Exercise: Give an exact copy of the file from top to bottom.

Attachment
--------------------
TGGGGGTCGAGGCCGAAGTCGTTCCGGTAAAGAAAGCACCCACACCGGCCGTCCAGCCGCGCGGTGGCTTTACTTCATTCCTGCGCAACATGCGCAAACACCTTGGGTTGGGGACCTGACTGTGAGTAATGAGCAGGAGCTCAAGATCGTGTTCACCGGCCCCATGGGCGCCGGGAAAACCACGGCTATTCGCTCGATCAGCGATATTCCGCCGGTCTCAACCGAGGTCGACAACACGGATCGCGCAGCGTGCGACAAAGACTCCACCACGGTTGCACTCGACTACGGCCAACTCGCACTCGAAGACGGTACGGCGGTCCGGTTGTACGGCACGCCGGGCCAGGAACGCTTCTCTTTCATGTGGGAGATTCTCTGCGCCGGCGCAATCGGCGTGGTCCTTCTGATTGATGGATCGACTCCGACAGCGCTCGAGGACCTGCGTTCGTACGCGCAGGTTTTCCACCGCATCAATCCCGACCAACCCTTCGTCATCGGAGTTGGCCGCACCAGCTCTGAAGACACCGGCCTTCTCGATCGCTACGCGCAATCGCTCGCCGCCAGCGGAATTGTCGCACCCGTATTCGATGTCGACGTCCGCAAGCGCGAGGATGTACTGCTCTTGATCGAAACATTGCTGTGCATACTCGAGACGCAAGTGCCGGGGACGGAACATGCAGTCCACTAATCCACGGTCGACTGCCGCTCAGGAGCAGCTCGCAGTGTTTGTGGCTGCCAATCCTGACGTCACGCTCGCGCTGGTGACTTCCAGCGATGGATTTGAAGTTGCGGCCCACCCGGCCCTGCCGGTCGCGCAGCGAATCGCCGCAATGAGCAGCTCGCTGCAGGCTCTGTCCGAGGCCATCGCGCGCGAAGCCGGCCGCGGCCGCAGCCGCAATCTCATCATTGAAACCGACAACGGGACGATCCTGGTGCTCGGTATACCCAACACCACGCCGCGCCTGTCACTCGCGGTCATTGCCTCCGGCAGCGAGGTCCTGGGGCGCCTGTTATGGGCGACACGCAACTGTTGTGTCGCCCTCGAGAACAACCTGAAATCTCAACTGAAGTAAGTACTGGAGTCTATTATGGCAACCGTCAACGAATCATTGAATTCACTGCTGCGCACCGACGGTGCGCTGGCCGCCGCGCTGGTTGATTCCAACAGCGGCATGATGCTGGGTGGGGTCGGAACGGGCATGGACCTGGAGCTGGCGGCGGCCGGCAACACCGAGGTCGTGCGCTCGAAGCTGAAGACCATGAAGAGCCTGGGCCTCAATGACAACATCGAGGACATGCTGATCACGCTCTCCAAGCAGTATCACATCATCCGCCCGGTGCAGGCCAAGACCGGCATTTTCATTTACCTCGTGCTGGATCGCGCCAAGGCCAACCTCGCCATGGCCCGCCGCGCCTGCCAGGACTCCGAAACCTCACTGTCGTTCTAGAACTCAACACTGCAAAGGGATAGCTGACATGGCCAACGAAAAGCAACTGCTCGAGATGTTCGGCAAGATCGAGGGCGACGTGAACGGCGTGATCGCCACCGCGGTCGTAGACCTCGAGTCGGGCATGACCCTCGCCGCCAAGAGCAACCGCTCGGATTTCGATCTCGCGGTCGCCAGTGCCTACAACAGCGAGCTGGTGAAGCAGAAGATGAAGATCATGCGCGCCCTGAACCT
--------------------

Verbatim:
TGGGGGTCGAGGCCGAAGTCGTTCCGGTAAAGAAAGCACCCACACCGGCCGTCCAGCCGCGCGGTGGCTTTACTTCATTCCTGCGCAACATGCGCAAACACCTTGGGTTGGGGACCTGACTGTGAGTAATGAGCAGGAGCTCAAGATCGTGTTCACCGGCCCCATGGGCGCCGGGAAAACCACGGCTATTCGCTCGATCAGCGATATTCCGCCGGTCTCAACCGAGGTCGACAACACGGATCGCGCAGCGTGCGACAAAGACTCCACCACGGTTGCACTCGACTACGGCCAACTCGCACTCGAAGACGGTACGGCGGTCCGGTTGTACGGCACGCCGGGCCAGGAACGCTTCTCTTTCATGTGGGAGATTCTCTGCGCCGGCGCAATCGGCGTGGTCCTTCTGATTGATGGATCGACTCCGACAGCGCTCGAGGACCTGCGTTCGTACGCGCAGGTTTTCCACCGCATCAATCCCGACCAACCCTTCGTCATCGGAGTTGGCCGCACCAGCTCTGAAGACACCGGCCTTCTCGATCGCTACGCGCAATCGCTCGCCGCCAGCGGAATTGTCGCACCCGTATTCGATGTCGACGTCCGCAAGCGCGAGGATGTACTGCTCTTGATCGAAACATTGCTGTGCATACTCGAGACGCAAGTGCCGGGGACGGAACATGCAGTCCACTAATCCACGGTCGACTGCCGCTCAGGAGCAGCTCGCAGTGTTTGTGGCTGCCAATCCTGACGTCACGCTCGCGCTGGTGACTTCCAGCGATGGATTTGAAGTTGCGGCCCACCCGGCCCTGCCGGTCGCGCAGCGAATCGCCGCAATGAGCAGCTCGCTGCAGGCTCTGTCCGAGGCCATCGCGCGCGAAGCCGGCCGCGGCCGCAGCCGCAATCTCATCATTGAAACCGACAACGGGACGATCCTGGTGCTCGGTATACCCAACACCACGCCGCGCCTGTCACTCGCGGTCATTGCCTCCGGCAGCGAGGTCCTGGGGCGCCTGTTATGGGCGACACGCAACTGTTGTGTCGCCCTCGAGAACAACCTGAAATCTCAACTGAAGTAAGTACTGGAGTCTATTATGGCAACCGTCAACGAATCATTGAATTCACTGCTGCGCACCGACGGTGCGCTGGCCGCCGCGCTGGTTGATTCCAACAGCGGCATGATGCTGGGTGGGGTCGGAACGGGCATGGACCTGGAGCTGGCGGCGGCCGGCAACACCGAGGTCGTGCGCTCGAAGCTGAAGACCATGAAGAGCCTGGGCCTCAATGACAACATCGAGGACATGCTGATCACGCTCTCCAAGCAGTATCACATCATCCGCCCGGTGCAGGCCAAGACCGGCATTTTCATTTACCTCGTGCTGGATCGCGCCAAGGCCAACCTCGCCATGGCCCGCCGCGCCTGCCAGGACTCCGAAACCTCACTGTCGTTCTAGAACTCAACACTGCAAAGGGATAGCTGACATGGCCAACGAAAAGCAACTGCTCGAGATGTTCGGCAAGATCGAGGGCGACGTGAACGGCGTGATCGCCACCGCGGTCGTAGACCTCGAGTCGGGCATGACCCTCGCCGCCAAGAGCAACCGCTCGGATTTCGATCTCGCGGTCGCCAGTGCCTACAACAGCGAGCTGGTGAAGCAGAAGATGAAGATCATGCGCGCCCTGAACCT